Maestro Stefan Sanderling of the Florida Philharmonic leads the final orchestral concert of the 17th annual Immanuel and Helen Olshan Texas Music Festival Orchestra. . .
The month-long season of performance-enhancing training at the Texas Music Festival comes to a close this Saturday night with the final orchestral concert of the season. Maestro Stefan Sanderling leads the all-German, all-19th Century program, which includes the music of Wagner, Brahms and and Max Bruch. Violinist Lucie Robert will join th orchestra for Bruch’s Violin Concerto No.1 in g-minor. Mr. Sanderling stopped by the KUHF studios for a conversation with Alison Young. Audio here. To take a look a photo album with pictures of Sanderling at work with the TMF Orcherstra click here.
Gee’s Bend is a small isolated community located on a U-shaped sliver of land on the banks of the Alabama River. Most of the village’s 750 residents are the descendents of the slaves brought to the plantation that existed on that site beginning in 1845. Following emancipation, the Freedmen continued to work the land as tennat farmers, and many eventually purchased their farms frmo the federal government in the 1940’s. The women of Gee’s Bend have been makling quilts for four generations now, utilising whatever materials were available, and taking basic quilt patterns common throughout the South and creating distinctive, personal and innovtive designs that all share a visual vocabulary that is unique to the artists of Gee’s Bend. The Museum of Fine Arts Houston has assembled a 2nd exhibition of quilts made in the community, selecting 70 pieces, that have never been displayed before, from the Tinwood Alliance, a non-profit foundation that supports African-American folk art. KUHF’s Alison Young looked at the quilts with the Museum’s Director, Peter Marzio, and on of the quilt-makers whose work is included in the show, Mary Lee Bendolph. Audio here.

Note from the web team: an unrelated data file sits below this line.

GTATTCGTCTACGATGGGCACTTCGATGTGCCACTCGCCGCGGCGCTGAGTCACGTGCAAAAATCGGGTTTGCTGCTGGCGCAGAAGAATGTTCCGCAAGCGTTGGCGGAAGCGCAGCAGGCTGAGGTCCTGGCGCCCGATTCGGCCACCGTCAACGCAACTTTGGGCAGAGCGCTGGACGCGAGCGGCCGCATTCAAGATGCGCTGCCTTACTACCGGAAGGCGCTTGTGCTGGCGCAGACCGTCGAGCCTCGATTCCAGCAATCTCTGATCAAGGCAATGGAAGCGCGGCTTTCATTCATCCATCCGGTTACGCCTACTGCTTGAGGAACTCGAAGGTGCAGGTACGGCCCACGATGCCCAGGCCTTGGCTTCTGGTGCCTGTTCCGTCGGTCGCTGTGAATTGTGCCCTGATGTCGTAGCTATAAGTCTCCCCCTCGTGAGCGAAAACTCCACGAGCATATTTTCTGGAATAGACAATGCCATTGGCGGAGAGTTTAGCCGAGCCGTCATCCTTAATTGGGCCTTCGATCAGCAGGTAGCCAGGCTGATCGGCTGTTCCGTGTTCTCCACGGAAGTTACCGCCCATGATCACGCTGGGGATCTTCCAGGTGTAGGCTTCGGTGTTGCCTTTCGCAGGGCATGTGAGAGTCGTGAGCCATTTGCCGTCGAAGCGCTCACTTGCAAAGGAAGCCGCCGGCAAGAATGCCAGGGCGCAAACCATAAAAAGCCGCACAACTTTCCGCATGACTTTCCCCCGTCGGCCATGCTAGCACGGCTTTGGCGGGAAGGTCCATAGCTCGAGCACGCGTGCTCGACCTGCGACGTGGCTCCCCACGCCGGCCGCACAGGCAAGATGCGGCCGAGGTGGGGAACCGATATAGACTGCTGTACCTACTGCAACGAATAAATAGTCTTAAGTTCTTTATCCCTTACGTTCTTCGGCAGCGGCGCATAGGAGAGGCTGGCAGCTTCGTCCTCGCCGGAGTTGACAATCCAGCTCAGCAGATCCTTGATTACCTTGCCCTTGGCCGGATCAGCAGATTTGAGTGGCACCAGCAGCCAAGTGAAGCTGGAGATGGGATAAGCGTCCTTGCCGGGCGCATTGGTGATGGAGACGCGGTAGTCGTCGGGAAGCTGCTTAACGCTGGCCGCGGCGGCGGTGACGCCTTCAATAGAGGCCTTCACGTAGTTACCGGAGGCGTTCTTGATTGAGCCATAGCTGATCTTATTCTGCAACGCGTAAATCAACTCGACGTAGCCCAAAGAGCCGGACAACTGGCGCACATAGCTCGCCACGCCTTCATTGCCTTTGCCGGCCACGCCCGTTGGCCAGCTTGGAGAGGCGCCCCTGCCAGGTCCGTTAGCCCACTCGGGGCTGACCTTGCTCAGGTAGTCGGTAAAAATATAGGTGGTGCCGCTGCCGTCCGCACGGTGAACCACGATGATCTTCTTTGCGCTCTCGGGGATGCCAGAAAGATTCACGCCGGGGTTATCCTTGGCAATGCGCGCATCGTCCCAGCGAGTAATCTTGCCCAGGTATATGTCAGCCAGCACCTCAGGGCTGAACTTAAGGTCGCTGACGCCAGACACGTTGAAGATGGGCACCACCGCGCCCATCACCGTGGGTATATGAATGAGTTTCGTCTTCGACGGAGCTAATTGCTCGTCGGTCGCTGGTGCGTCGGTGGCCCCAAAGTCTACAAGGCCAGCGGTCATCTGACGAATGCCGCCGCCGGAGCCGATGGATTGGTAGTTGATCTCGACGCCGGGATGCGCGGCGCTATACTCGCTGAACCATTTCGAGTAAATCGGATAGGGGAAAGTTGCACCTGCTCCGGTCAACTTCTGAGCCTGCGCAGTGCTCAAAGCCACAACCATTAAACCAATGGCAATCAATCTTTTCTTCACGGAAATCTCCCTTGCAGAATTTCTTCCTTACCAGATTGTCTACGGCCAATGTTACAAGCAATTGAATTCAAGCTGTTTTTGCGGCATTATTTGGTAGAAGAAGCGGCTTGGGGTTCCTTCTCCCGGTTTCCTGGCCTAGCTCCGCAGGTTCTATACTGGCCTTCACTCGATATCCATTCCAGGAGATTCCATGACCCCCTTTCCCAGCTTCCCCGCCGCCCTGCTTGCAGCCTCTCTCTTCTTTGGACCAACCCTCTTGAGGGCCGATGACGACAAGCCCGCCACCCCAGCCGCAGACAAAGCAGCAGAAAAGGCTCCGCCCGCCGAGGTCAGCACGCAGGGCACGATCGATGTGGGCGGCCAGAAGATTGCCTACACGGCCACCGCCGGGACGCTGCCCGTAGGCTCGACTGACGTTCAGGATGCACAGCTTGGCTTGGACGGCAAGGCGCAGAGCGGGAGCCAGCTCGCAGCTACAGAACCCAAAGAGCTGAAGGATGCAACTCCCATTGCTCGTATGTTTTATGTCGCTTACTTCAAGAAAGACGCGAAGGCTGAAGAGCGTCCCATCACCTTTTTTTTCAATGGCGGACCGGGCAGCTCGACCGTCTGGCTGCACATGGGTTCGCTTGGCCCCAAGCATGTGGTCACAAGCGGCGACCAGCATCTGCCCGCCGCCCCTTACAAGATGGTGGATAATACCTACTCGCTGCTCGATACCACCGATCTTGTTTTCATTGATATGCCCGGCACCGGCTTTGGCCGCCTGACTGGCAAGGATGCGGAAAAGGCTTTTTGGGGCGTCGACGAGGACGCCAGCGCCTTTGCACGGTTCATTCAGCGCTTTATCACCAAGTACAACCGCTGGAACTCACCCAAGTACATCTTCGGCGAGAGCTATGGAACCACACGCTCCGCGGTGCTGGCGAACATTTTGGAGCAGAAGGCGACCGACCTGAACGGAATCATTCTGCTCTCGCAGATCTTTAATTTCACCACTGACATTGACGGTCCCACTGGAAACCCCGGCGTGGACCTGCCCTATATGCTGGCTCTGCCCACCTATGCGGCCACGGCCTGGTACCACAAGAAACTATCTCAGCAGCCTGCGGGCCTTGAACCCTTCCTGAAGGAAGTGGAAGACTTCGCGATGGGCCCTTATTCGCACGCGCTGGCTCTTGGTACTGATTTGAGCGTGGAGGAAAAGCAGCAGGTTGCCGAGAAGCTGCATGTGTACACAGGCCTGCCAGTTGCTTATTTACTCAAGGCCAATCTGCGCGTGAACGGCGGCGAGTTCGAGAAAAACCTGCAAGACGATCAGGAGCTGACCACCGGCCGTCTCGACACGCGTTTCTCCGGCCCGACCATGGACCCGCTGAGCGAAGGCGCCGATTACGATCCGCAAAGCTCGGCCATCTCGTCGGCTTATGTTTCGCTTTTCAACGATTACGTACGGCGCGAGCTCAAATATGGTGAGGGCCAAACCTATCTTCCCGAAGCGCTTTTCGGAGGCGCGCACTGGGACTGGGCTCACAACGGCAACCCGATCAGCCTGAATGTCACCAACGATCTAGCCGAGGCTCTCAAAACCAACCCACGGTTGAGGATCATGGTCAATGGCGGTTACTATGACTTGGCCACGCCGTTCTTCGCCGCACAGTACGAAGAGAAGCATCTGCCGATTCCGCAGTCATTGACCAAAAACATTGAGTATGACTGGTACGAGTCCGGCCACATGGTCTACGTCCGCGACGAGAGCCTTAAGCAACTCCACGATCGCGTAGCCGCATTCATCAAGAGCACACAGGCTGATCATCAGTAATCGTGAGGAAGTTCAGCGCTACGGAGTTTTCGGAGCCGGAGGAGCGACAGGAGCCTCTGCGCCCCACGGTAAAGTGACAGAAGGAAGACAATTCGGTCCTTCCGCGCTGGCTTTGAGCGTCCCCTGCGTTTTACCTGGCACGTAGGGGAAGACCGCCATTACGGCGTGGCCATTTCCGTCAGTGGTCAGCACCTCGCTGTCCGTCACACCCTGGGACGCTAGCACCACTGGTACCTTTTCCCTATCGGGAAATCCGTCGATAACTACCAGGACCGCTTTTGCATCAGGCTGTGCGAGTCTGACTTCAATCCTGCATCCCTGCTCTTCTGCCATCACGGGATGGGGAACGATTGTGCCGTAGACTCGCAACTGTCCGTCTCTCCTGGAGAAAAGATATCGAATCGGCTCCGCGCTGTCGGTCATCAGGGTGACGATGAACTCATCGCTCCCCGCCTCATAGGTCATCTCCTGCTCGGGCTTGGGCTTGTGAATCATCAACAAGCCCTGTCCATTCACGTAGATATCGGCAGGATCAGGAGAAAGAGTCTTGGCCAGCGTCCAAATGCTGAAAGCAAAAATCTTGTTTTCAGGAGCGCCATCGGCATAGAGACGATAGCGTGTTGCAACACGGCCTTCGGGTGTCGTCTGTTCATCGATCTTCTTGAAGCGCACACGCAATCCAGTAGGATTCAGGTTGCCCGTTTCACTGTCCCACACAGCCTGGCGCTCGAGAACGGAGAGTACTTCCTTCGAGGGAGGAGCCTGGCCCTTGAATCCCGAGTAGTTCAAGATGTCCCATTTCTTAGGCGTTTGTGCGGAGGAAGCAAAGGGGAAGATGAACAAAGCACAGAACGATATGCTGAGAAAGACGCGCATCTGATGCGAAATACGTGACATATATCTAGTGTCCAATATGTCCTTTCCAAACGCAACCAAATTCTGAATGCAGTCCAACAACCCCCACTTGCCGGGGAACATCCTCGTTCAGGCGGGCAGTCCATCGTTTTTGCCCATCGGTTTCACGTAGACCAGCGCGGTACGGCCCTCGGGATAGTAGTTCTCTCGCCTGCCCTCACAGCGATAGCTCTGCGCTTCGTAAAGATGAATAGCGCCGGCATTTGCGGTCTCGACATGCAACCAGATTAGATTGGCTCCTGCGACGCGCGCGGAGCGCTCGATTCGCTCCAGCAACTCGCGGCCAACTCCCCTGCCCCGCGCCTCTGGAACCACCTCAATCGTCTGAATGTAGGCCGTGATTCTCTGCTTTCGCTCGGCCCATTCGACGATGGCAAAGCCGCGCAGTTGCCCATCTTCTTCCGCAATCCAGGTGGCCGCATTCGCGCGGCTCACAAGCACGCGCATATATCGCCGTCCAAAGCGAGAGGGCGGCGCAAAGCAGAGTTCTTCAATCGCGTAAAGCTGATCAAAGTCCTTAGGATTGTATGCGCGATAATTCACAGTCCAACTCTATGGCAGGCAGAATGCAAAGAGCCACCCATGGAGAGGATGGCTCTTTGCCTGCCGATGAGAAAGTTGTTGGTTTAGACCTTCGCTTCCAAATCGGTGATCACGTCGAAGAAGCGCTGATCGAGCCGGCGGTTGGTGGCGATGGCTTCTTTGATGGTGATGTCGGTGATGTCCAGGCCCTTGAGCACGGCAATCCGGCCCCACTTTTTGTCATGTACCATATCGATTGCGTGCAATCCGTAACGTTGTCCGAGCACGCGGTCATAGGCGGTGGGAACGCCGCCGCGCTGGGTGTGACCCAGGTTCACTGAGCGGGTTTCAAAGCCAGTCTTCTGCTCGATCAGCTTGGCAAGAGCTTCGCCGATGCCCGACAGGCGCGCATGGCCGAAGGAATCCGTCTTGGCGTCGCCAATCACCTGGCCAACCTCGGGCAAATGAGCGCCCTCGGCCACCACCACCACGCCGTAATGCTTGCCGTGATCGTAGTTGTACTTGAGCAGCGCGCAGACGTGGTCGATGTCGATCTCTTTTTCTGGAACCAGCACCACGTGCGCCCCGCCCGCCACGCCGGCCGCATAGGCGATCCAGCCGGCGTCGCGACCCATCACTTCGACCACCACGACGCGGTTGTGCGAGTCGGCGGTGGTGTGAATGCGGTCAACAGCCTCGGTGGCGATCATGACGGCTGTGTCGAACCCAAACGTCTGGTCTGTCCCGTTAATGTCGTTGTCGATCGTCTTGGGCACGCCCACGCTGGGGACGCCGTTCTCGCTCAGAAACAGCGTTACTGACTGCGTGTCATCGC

When the father or the mother of a poor Mexican family heads for the border in hopes of finding work and a better life in the United States, what happens to those left behind? In her new, debut novel, Across a Hundred Mountains, writer Reyna Grande imagines on scenario, based on her own experiences. In town recently for a reading, Ms. Grande spoke with TFR Producer Bob Stevenson. Audio here.